miss_invisible: (hh: sad alot)
Kind of a slim month for the carnival, but here it is!

Over at A Multitude of Musings, Astrid writes A Self Care Plan for Triggers, listing her known triggers and ways to cope.

CBTish writes about the varied and potentially misleading ways of defining depression and finding individual solutions for self-care in The Net.

Finally, here at Miss Invisible, I discussed the role my pets play in my self-care in my post Pets and Depression.
miss_invisible: (garfield: love)
One of the best things I've done for my mental health seems, on the surface, wildly counter-intuitive: taking care of something else. For much of my life there have been pets in my house, but that stopped when I was in high school (except for the fish tank), and I didn't keep any in college either. The summer after I graduated, though, I found myself pining for a pet, and a local guinea pig rescue was having an adoption event in my area. I hemmed and hawed about it– I was in a pretty bad place at the time, still, and I was afraid the responsibility of keeping a pet would be too much for me to handle. I decided to go to the adoption event and see if there were even any guinea pigs I liked before making any final decision.

My mind kind of got made up for me; once I was there, I fell absolutely in love with a little smooth brown piggy with a delicate little face and silky fur. She took to me as soon as I picked her up, snuggling right in against my chest and licking my fingers, and I knew I had to have her. I got her a friend a little later, too, since they're social animals. Well, that was the goal, at any rate– they have a love/hate sort of frenemy relationship, so we'll call them Blair and Serena. Serena is a large albino abyssinian/peruvian cross, so she has fluffy, crazy hair. She sheds everywhere, but she's also the most trusting, cuddly piggy I've ever had, and she falls asleep in my lap on a regular basis.

They were the best decision I've made in a while. On my bad days, knowing I have innocent and essentially helpless creatures depending on me helps drag me out of bed and get me going when I might otherwise be tempted not to move. No matter how low I might feel, they're always happy to see me. Watching them play when I let them run around the floor for their daily exercise always makes me smile. When I'm lonely or depressed, they'll cuddle on my lap and purr. They're always a bright spot in the day, even if nothing else is going right. As I type this, Blair is rooting around for hay, and Serena is watching me from the front of the cage. Caring for them is caring for myself.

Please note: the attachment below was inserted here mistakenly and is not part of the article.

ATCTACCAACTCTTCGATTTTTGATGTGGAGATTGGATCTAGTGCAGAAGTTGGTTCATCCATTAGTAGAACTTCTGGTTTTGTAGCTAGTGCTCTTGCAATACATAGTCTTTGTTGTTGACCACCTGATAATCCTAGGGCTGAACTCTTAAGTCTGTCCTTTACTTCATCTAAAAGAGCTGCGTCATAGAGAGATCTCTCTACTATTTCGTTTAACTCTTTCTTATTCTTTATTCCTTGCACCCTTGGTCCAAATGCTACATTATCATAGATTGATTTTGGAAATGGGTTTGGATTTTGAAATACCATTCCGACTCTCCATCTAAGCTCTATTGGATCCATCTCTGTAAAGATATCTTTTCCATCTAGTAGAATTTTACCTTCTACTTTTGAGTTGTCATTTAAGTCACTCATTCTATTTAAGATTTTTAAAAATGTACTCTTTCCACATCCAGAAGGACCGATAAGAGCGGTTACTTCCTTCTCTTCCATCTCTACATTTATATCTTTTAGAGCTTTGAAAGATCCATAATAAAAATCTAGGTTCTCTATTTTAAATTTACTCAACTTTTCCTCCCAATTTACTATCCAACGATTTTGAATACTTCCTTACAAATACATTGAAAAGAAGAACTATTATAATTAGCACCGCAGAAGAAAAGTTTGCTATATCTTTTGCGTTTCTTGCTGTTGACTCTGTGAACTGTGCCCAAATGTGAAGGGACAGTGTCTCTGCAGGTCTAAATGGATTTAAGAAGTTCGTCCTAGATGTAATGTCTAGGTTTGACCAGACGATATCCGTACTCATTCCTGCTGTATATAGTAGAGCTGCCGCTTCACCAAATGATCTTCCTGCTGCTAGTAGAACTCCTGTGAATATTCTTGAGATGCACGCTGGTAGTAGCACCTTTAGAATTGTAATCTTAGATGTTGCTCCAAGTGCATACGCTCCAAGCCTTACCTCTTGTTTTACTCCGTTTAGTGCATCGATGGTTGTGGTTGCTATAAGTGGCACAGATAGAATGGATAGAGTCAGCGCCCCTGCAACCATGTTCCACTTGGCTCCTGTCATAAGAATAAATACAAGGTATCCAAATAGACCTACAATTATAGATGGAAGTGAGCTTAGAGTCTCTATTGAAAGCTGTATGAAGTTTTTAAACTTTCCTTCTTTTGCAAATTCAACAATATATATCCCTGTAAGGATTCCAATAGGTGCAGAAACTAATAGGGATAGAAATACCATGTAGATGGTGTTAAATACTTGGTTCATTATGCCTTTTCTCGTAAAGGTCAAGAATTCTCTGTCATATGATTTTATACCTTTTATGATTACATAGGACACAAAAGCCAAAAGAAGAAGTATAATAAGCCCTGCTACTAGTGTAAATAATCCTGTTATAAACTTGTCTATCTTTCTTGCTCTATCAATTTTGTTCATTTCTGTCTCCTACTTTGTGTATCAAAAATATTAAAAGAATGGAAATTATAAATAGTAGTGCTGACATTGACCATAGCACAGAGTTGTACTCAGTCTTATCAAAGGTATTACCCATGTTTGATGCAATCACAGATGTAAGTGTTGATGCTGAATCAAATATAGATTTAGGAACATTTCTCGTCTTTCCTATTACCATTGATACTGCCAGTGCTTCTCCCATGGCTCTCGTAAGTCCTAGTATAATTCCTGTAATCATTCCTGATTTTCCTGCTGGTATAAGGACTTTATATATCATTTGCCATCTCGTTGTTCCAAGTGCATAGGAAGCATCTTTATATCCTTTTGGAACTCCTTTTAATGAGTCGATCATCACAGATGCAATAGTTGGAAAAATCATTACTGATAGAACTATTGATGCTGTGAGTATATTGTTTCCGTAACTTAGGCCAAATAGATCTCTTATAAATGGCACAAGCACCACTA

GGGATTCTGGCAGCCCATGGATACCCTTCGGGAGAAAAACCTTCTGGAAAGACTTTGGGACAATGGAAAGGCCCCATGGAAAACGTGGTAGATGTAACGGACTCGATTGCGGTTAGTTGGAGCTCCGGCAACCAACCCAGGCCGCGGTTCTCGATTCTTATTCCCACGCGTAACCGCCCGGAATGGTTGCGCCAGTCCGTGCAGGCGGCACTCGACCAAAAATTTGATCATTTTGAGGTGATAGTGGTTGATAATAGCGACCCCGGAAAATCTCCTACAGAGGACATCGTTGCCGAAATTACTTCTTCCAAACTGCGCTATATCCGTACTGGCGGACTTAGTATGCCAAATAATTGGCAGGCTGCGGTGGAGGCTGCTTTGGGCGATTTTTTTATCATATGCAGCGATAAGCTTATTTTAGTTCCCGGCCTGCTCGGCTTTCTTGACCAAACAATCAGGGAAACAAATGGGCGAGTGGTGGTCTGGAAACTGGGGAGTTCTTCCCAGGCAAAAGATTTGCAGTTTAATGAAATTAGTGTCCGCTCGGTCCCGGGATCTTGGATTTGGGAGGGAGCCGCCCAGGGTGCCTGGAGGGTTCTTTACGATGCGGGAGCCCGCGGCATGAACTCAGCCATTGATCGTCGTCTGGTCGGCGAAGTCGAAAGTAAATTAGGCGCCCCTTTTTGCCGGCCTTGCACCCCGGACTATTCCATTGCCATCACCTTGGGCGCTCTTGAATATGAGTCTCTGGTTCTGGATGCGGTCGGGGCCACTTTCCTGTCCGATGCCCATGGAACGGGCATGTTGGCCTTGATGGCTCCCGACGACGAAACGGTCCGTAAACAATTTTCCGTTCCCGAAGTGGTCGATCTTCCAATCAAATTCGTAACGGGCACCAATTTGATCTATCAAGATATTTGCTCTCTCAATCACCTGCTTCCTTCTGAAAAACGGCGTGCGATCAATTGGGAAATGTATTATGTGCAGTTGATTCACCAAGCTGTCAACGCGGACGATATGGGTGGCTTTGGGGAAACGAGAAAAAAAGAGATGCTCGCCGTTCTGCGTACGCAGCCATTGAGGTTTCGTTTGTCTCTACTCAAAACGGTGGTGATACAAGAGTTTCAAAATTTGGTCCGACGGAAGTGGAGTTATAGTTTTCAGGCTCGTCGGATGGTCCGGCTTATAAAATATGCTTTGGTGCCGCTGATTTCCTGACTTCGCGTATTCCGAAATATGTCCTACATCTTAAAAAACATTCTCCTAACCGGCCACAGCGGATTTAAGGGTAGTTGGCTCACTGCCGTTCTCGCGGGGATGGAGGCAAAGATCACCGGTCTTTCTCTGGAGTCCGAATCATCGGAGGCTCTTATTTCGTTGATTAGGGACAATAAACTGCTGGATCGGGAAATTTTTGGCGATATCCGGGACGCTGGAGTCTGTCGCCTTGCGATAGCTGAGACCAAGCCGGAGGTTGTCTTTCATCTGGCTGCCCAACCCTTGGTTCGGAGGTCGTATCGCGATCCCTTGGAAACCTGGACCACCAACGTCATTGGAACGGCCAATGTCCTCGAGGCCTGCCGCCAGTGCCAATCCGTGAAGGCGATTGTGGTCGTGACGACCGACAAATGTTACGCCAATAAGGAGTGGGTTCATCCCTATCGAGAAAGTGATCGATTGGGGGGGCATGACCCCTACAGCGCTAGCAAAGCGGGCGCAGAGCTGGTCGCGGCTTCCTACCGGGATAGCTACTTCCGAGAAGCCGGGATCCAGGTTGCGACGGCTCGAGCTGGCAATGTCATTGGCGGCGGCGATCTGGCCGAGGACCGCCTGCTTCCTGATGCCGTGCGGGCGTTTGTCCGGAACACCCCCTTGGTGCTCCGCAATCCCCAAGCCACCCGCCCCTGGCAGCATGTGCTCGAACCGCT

miss_invisible: (gws: pals)
I'm very pleased to be hosting the Blog Carnival of Mental Health for the month of April! This month's theme will be self care. I think all of us have a wide range of different opinions, experiences, and strategies surrounding this topic, so let's hear your thoughts!

To submit a post for the carnival, you can either:
1) comment to this post with a link
2) DW message me with a link
3) email me a link at nyx [dot] invisible [at] gmail [dot] com

If at all possible, I'd like to have submissions in by the 27th of the month so I'll have time to get the post together even if I'm low on spoons and/or time. However, I'll accept entries up until the post goes up on the 30th. I'm looking forward to seeing what you have to say!
miss_invisible: (garfield: love)
Astrid just posted the entries in the first Blog Carnival of Mental Health. You can find the full list of submissions here. Definitely worth a read!

•The second round of the carnival will be hosted at CBTish on the theme of 'night.' If you have something to submit this month, you can do so here.

•The Disability Blog Carnival this month will be on the theme of long nights and what we need to get through them and hosted by Rolling Around in My Head.
miss_invisible: (gws: aaaaaaah!)
This month's theme for the blog carnival comes at an apt time for me. For whatever reason, late at night (or technically early in the morning, really) tends to be the most difficult time for me, the time when anxiety or depression or both reach a critical mass. I'm also a terrible insomniac, and lately my schedule has been skewed to the point of my being essentially nocturnal. Night is when I am awake– but no one else is. The isolation doesn't help matters, I'm sure.

I want to talk about a particular long night. Read more... )
miss_invisible: (gws: Erin sadface)
I've been living with my anxiety/depression cocktail for a long time. If I had to estimate, I'd say, to be conservative, it's been at least eight years. The beginning, as I've said before, is hard to pinpoint. I knew something was wrong, of course– how could I not have? Yet I resisted seeking medical help for years. In my freshman year of college I had some sessions with one of the campus health center's counselors, a masters student. She was kind, and I liked her, but she wasn't a professional. We talked a lot about "managing stress." That same year, I talked to my GP about my attendant physical symptoms– she ran my blood and proclaimed me perfectly healthy.

I was relieved. I knew what was wrong with me, I'm sure we all did, but no one said those words aloud. Read more... )
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